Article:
Yoga Basics – The Five Yamas

The pancha yamas (moral restraints) outlined by Pantajali in his Yoga Sutras comprise one of the eight limbs of Yoga. On a basic level they serve as a guide of what not to do – they Nayamas serve as a guide of “to do’s”. Both the Yamas and Nayamas were considered by Patanjali to be the ‘code’ that aspiring yogis would live by – they would induce in the yogi a clean body, mind and soul so that it would be easier to attain union with the All. They help us to calm the ever changing conscious mind and bring forth that part of us that is the deepest, purest form of who we are. If we stripped away our ego, our possessions, our friends, family and bodies right down to the part of us that is ethereal in nature – this is what the eight limbs of Yoga seeks to bring forth.

The Yamas, by telling us what not to do, naturally bring us gently along a path where we become more conscious and thoughtful in our thoughts, emotions and actions. This frees up our time and energy to connect with divine enlightenment or at the very least to live a life that is consciously aware of its thoughts and actions.

The five Yamas are;

Ahimsa – non-violence
Satya – non-lying, truthfulness
Asteya – non-stealing
Brahmacharya – Sexual Restraint
Aparigraha – non-possessiveness


The concept of non-violence in the Sutras does not apply just to the physical act of violence. Ahimsa is a state that we can enter into where we refuse to be drawn into any concept of violence – physical, emotional or mental. This means applying the principle of Ahimsa towards our everyday life – what we eat, how we think and how we interact with others. A more accurate description to cover the mental concept of Ahimsa would be to avoid ‘ill-will’ or avoiding causing suffering towards others and ourselves. It is for this reason that we shouldn’t talk ourselves down or beat ourselves up constantly – the ill-will we bear towards our own journey flies in the face of Ahimsa!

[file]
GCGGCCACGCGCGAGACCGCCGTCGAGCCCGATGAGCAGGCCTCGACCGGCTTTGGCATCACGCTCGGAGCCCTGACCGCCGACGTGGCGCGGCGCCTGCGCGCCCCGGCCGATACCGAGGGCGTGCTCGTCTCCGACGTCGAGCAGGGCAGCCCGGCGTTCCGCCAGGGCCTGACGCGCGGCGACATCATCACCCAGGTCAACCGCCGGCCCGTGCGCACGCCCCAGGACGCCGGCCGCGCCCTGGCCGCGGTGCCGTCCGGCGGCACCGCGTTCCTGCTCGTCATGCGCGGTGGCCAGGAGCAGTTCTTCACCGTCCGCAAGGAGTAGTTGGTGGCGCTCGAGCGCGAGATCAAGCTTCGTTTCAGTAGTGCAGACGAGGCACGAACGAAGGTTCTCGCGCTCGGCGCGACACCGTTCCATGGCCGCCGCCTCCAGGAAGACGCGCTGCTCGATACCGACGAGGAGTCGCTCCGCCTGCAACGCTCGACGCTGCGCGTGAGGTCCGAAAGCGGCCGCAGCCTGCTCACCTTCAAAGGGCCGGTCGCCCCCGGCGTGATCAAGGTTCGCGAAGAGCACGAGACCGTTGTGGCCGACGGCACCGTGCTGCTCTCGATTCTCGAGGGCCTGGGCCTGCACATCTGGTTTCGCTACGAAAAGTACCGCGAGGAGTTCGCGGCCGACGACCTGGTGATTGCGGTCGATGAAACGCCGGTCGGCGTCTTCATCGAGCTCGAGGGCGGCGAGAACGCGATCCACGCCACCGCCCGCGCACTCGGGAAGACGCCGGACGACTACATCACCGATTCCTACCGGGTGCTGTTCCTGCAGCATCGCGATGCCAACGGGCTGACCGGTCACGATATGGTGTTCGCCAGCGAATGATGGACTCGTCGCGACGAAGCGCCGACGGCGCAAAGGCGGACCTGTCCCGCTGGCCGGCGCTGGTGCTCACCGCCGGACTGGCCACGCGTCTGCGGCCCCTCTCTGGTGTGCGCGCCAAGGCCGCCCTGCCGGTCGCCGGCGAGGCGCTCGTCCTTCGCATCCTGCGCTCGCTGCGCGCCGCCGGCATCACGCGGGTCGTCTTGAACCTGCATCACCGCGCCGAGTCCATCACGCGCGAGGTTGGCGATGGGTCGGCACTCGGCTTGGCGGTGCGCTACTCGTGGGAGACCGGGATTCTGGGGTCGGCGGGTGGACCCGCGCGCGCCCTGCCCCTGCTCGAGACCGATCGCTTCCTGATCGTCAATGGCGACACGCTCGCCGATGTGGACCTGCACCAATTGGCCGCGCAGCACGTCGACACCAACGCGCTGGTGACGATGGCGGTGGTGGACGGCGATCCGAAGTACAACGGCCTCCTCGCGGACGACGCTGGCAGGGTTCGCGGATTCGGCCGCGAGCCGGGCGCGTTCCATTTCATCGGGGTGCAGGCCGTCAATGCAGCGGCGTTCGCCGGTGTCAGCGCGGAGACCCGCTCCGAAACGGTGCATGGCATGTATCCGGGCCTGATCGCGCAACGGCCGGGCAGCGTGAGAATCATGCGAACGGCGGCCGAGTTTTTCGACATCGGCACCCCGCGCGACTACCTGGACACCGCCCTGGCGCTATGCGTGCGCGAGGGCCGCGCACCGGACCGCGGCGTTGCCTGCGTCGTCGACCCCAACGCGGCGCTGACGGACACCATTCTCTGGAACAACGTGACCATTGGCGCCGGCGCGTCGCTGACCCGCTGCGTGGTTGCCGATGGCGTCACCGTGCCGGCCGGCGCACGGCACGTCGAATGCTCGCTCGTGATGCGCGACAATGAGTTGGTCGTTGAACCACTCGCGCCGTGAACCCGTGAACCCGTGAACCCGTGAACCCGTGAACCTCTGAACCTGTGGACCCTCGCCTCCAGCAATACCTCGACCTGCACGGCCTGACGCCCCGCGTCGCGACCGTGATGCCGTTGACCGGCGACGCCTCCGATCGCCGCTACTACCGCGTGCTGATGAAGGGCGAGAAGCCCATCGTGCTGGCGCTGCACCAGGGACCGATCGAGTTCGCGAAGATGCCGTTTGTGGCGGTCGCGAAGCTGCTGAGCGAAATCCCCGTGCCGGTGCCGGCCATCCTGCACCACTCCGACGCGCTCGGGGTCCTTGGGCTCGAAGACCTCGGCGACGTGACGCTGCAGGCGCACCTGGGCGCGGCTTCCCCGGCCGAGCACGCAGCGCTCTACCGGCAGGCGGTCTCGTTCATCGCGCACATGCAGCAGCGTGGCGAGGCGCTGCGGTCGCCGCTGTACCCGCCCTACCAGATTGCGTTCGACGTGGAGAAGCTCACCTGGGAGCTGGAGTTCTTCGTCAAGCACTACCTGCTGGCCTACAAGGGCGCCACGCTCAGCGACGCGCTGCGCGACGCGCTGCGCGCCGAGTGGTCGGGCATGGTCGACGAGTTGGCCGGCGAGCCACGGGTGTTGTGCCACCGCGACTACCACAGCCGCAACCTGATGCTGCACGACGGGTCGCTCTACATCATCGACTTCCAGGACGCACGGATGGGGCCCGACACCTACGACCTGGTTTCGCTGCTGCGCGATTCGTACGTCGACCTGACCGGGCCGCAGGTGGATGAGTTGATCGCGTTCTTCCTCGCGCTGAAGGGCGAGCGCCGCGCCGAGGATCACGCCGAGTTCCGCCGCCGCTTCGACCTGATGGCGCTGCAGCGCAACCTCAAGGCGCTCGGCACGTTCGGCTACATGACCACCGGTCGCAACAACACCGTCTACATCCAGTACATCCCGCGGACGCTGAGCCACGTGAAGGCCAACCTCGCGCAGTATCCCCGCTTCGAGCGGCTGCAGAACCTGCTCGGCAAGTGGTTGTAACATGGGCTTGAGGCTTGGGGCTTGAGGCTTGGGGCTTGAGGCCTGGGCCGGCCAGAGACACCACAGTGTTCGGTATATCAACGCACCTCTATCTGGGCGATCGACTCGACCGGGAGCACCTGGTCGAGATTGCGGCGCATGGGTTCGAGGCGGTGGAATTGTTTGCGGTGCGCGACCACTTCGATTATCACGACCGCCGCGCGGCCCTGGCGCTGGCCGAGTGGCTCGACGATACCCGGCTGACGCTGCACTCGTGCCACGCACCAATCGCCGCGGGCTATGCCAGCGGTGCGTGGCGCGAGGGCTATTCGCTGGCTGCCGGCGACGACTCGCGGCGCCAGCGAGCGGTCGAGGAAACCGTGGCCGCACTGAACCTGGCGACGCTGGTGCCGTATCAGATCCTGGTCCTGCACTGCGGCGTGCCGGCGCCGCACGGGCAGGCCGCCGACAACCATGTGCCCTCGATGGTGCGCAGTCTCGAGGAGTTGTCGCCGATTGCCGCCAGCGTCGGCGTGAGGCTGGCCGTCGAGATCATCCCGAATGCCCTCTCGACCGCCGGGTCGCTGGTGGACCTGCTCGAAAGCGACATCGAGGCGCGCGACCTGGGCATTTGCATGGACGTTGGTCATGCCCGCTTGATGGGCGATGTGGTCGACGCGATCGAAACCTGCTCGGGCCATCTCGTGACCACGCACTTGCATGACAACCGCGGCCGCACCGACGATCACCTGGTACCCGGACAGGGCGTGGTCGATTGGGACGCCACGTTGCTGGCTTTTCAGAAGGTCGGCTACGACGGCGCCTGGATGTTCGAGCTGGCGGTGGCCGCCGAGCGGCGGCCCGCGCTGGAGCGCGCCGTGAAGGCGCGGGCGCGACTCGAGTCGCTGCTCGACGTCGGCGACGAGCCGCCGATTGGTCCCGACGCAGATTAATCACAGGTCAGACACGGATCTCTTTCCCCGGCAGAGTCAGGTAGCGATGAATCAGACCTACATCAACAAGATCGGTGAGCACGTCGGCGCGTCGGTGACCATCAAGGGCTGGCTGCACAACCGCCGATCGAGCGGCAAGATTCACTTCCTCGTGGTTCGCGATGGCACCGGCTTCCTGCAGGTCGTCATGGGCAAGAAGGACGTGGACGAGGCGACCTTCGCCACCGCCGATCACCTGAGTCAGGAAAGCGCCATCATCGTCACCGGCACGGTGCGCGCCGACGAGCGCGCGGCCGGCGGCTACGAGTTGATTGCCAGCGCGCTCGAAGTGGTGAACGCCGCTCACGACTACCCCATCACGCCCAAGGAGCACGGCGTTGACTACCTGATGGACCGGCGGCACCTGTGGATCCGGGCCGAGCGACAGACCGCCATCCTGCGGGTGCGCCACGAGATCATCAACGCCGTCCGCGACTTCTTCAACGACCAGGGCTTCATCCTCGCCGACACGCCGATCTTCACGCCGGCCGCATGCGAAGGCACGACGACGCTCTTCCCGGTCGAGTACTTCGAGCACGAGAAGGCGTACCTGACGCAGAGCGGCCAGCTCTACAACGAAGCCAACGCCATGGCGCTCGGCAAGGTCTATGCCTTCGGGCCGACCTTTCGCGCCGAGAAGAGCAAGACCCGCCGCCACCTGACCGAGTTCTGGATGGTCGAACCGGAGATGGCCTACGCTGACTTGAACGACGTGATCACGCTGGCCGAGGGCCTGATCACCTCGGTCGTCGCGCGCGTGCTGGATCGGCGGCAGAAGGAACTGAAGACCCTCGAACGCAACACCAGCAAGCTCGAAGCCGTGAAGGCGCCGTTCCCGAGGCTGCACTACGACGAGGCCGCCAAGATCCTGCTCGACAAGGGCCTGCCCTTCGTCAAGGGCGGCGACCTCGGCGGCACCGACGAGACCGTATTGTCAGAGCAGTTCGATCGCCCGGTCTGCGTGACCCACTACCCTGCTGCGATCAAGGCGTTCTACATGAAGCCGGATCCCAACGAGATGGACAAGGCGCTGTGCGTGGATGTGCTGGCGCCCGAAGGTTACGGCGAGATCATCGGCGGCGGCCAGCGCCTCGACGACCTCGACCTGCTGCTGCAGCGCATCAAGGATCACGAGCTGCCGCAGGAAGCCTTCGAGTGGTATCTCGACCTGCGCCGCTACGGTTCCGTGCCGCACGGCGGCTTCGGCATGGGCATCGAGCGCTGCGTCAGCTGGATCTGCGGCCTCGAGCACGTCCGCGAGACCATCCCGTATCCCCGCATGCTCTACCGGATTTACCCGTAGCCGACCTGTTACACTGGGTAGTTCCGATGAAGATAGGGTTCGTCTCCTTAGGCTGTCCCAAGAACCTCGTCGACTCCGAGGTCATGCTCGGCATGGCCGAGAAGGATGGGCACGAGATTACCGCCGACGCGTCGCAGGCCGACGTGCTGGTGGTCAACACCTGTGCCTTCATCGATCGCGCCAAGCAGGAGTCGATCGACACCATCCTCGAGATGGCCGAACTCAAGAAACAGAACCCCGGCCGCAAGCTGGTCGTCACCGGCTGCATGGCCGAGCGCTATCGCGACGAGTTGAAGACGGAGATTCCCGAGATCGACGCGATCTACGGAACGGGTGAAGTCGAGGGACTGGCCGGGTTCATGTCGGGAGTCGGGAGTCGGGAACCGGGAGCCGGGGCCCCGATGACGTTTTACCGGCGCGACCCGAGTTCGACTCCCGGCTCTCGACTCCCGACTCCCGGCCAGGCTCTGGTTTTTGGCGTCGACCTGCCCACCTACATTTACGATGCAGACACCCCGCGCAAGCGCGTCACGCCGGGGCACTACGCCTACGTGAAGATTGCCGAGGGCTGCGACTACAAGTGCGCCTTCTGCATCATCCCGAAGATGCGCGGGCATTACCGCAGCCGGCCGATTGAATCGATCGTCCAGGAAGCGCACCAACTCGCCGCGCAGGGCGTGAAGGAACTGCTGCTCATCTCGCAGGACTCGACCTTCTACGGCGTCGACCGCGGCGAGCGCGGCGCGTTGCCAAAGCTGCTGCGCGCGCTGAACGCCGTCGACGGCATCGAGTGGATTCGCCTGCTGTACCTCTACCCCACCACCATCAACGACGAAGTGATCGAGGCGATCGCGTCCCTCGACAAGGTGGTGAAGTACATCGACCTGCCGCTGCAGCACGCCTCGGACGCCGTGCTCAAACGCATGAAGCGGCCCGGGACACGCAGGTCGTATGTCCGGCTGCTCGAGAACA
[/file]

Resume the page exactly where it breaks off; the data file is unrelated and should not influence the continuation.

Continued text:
This practice of trying to minimise the suffering that we cause others extends not just to people. It applies to the environment and the animals that we share this earth with. To go through life consciously aware of the harm we cause and seeking to minimise it is putting Ahimsa into practice.

Ahimas - Peace
Ahimsa – Peace – Picture from Pixabay

Many people think that the principle of Ahimsa means adapting a vegan diet. Ethical veganism (as opposed to a vegan diet one might eat for health reasons) is about reducing the harm that we inflict on the environment and animals and therefore ethical vegans refuse not just to eat animal products but to avoid the use of animal products whenever they can. This could be clothes made from animals or even furniture.

Ethical veganism sits easily with this principle of AHimsa. But what if you are not vegan? Applying the principle of Ahimsa means we have to look at our actions through the lens of non-violence or ill will. If we are eating meat or consuming dairy or wearing fur, we have to question our motives? Are we eating to excess? Are we consuming products that we have no need for? Is there a way we can be kinder to the environment and others (i.e. animals) by changing our actions in terms of what we eat and consume?

For example, can we buy vegetables that are not wrapped in layers of plastic as a small step towards being kinder to the environment? Of eat salad instead of meat for lunch? Or try a vegan alternative to our dinner? This is the Ahimsa principle of the Yamas, that we become conscious of our actions towards others and seek to live in harmony with the earth.

For many of us, we arrive on the path of Yoga after a period of reflection. We are drawn towards the theoretical side as a means of traveling a path that may lead to a greater understanding of our purpose in life. We arrive at a point where we are beginning to question what we have been told all our lives, our social conditioning, what we were told is good for us and how to lead our lives. Yoga, by its very nature, encourages us to place less and less emphasis on the brute material matters in life and more focus on our inner selves as a means of attaining enlightenment. Putting Ahimsa into practice in our everyday lives will focus our attention on our impact on others, ourselves and the environment. Even though the changes we are called to make may be uncomfortable at first, or we may baulk at the concept of changing our diet or our way of living, ahimsa will prove to be a path to greater understanding of ourselves and the choices we can make.